In Latest Greek Bailout, Warning Signs for Europe
Thursday, 23 February 2012 | 00:00
European leaders have approved their latest aid package for Greece, raising hopes that the worst phase of the sovereign debt crisis is over and a persistent source of stress on global markets has been removed.
But Greece's 130 billion euro ($172 billion) bailout highlights the weaknesses in Europe's response to the crisis, some analysts say. The worry is that these problems could flare up and undermine recovery efforts in countries like Italy, Spain, Ireland and Portugal.
"I don't want to be a Cassandra, but the idea that it's over is an illusion," said Kenneth S. Rogoff, a professor of economics at Harvard University and co-author of "This Time Is Different: Eight Centuries of Financial Folly." "I am amazed by the short-term psychology in the market."
Throughout the crisis, the European Union's favored strategy has been to provide tightly controlled financial support to highly indebted countries, in the hope of buying them enough time to implement policies aimed at cutting budget deficits. While such moves can deepen recessions, the goal is to eventually lower debt levels and win back the confidence of the bond markets.
On the margins, investors are becoming more optimistic. The Continent's stocks and government bonds have rallied sharply this year on the belief that Greece would avoid a disorderly exit from the euro.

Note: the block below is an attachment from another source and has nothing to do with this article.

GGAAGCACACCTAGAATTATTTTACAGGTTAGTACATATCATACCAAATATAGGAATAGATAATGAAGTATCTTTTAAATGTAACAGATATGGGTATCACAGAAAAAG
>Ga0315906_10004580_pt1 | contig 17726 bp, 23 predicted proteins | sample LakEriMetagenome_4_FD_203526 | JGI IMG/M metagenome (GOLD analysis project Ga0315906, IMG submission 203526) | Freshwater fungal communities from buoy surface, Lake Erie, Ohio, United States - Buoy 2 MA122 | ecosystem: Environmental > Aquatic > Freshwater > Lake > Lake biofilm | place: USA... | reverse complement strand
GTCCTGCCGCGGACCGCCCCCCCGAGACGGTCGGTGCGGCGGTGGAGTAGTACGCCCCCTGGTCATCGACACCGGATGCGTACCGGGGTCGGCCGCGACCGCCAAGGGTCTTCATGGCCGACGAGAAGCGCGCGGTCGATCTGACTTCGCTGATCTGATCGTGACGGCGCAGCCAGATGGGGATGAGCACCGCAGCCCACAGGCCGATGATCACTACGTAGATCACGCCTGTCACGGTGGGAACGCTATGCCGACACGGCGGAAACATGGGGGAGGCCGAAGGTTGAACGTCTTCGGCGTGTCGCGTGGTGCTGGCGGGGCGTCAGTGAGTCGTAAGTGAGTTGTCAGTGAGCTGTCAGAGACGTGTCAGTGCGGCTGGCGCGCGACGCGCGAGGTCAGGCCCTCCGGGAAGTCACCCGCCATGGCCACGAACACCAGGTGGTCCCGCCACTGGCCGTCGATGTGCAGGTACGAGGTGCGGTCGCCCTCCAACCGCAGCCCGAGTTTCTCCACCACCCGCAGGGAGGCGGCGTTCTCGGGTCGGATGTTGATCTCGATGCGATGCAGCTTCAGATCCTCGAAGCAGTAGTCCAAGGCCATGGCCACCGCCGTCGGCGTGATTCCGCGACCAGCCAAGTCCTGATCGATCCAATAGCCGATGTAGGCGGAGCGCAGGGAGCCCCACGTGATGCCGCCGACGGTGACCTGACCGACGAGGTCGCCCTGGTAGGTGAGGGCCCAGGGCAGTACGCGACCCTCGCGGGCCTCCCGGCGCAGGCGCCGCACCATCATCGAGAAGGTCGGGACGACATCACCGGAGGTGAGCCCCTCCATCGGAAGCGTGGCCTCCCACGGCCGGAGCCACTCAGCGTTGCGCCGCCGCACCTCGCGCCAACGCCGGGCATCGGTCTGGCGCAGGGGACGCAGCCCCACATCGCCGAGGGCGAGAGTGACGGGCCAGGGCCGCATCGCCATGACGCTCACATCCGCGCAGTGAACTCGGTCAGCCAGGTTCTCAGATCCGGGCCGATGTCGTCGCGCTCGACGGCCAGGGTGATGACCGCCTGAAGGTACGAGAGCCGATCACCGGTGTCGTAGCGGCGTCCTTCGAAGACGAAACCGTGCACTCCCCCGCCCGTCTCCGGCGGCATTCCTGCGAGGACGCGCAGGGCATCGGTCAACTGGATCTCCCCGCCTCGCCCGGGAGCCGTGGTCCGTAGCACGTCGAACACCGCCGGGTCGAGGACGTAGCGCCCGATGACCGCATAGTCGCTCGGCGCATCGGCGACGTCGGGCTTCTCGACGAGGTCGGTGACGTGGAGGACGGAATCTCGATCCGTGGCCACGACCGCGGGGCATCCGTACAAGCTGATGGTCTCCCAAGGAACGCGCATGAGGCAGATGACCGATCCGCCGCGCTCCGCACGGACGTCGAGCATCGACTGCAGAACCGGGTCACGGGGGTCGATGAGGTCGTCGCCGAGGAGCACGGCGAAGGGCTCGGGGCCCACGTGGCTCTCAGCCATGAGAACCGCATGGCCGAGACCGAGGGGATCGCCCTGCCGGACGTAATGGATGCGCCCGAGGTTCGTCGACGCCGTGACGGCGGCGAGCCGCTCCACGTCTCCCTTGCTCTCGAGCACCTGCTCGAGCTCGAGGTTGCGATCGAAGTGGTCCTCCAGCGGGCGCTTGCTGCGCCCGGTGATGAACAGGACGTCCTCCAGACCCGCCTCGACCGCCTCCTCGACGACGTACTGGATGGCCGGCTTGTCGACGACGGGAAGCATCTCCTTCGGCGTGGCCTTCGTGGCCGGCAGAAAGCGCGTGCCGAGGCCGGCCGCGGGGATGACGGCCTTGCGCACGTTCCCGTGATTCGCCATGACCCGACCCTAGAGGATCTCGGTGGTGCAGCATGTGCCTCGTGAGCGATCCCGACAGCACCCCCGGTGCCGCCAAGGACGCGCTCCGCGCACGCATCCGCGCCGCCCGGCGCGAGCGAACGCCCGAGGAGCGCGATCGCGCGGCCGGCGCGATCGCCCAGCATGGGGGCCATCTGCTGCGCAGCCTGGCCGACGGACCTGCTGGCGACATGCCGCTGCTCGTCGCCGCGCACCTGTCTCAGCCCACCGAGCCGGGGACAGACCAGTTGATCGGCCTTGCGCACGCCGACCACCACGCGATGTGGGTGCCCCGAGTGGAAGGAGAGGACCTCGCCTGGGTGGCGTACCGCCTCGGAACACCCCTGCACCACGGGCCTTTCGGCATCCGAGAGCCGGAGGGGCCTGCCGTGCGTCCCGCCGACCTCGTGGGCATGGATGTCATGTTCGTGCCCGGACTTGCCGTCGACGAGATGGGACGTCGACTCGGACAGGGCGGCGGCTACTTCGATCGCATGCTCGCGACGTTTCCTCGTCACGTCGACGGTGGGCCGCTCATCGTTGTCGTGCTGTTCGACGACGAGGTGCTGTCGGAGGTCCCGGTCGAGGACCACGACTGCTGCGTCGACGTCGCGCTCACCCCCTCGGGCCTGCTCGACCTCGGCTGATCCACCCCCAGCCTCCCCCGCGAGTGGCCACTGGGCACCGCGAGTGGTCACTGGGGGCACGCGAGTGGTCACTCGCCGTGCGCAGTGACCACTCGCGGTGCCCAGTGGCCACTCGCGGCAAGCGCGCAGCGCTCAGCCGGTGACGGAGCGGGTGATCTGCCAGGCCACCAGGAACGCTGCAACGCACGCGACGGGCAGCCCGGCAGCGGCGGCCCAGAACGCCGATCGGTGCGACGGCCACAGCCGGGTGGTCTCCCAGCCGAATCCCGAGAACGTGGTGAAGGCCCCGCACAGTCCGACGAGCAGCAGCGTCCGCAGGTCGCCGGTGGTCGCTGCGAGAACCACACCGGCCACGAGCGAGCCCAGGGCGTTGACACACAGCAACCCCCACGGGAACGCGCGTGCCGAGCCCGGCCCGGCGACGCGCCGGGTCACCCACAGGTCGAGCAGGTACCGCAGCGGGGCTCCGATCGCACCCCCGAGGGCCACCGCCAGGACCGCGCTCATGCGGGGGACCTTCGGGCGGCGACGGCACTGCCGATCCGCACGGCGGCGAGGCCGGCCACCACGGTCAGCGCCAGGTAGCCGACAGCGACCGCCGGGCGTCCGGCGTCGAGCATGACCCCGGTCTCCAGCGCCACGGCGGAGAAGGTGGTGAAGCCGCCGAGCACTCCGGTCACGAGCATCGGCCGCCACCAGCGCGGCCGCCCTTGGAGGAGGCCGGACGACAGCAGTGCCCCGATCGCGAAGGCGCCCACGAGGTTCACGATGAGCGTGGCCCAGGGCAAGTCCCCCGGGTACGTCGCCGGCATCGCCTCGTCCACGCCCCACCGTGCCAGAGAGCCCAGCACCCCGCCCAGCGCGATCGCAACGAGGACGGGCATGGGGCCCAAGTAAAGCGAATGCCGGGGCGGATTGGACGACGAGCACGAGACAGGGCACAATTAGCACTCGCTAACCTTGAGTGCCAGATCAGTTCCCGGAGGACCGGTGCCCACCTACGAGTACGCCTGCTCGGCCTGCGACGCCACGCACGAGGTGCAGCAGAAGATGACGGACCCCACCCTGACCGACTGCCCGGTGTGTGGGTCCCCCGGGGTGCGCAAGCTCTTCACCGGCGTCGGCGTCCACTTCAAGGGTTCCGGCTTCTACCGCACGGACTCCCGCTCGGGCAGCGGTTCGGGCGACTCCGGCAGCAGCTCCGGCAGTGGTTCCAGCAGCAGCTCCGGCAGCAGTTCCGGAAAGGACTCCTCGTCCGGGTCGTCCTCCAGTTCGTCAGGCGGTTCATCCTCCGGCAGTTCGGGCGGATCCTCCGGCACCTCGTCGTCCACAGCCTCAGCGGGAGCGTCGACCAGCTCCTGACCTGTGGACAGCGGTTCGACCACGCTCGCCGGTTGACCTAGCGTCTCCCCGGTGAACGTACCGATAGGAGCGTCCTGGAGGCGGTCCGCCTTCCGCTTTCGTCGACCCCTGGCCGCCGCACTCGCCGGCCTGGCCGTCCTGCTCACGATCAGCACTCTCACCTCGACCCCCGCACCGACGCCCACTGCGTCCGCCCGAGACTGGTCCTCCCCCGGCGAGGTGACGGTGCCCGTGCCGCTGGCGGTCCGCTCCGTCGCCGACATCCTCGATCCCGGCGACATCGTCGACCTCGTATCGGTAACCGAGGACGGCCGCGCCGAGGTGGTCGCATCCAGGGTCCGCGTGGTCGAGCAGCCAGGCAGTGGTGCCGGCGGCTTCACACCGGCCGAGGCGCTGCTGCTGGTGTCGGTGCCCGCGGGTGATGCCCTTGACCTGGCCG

But Greece's fate has exposed the severe limitations of Europe's approach to the crisis.
Austerity policies contributed to an estimated 6.8 percent drop in the country's gross domestic product last year. In 2010, the International Monetary Fund had forecast that Greece's economy would only shrink 2.6 percent in 2011.
Greece is also resorting to a move that European officials initially wanted to avoid at all costs. The country is going to reduce its overall debt load by requiring some creditors to take losses on Greek bonds. In total, the restructuring will mean private sector holders of Greek bonds take a hit of more than 70 percent. Though this amounts to a default, European officials hope the managed nature of the debt restructuring will prevent the move from destabilizing markets.
European officials want to avoid undertaking similar measures for other countries. Last year, after European officials suggested debt restructurings might be used beyond Greece, the region's government bonds sold off. The market reaction prompted officials to remove write-downs from the crisis management toolbox -- at least for now.
To avoid such a situation, European officials have introduced a range of measures over the last year that may buy more time for struggling countries.
The European Union is setting up large pools of money to make emergency loans. The region's leaders have agreed to move toward more coordinated fiscal policies, which may pave the way for richer countries to transfer funds to poorer ones. And in December, the European Central Bank lent $620 billion to the region's banks, preventing a bank run in Europe and helping firms finance continued purchases of government bonds. Spain's government has already sold more than 30 percent of the $114 billion worth of bonds it was hoping to issue this year.
But one of the lessons of the post-crisis period in the United States is that monetary stimulus may only temporarily lift the markets and can take a long time to seep into the real economy. Some economists believe that, although the European Central Bank has stepped up its response to the crisis, its policies are not yet as accommodative as those of the United States Federal Reserve.